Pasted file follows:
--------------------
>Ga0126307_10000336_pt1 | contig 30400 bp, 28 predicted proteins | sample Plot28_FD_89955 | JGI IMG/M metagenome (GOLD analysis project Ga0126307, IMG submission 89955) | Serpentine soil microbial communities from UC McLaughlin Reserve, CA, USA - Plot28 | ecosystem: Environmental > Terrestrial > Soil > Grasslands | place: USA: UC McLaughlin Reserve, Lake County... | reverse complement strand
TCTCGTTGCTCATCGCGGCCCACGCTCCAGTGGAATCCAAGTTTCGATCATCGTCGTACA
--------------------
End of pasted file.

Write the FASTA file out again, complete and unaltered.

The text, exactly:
>Ga0126307_10000336_pt1 | contig 30400 bp, 28 predicted proteins | sample Plot28_FD_89955 | JGI IMG/M metagenome (GOLD analysis project Ga0126307, IMG submission 89955) | Serpentine soil microbial communities from UC McLaughlin Reserve, CA, USA - Plot28 | ecosystem: Environmental > Terrestrial > Soil > Grasslands | place: USA: UC McLaughlin Reserve, Lake County... | reverse complement strand
TCTCGTTGCTCATCGCGGCCCACGCTCCAGTGGAATCCAAGTTTCGATCATCGTCGTACA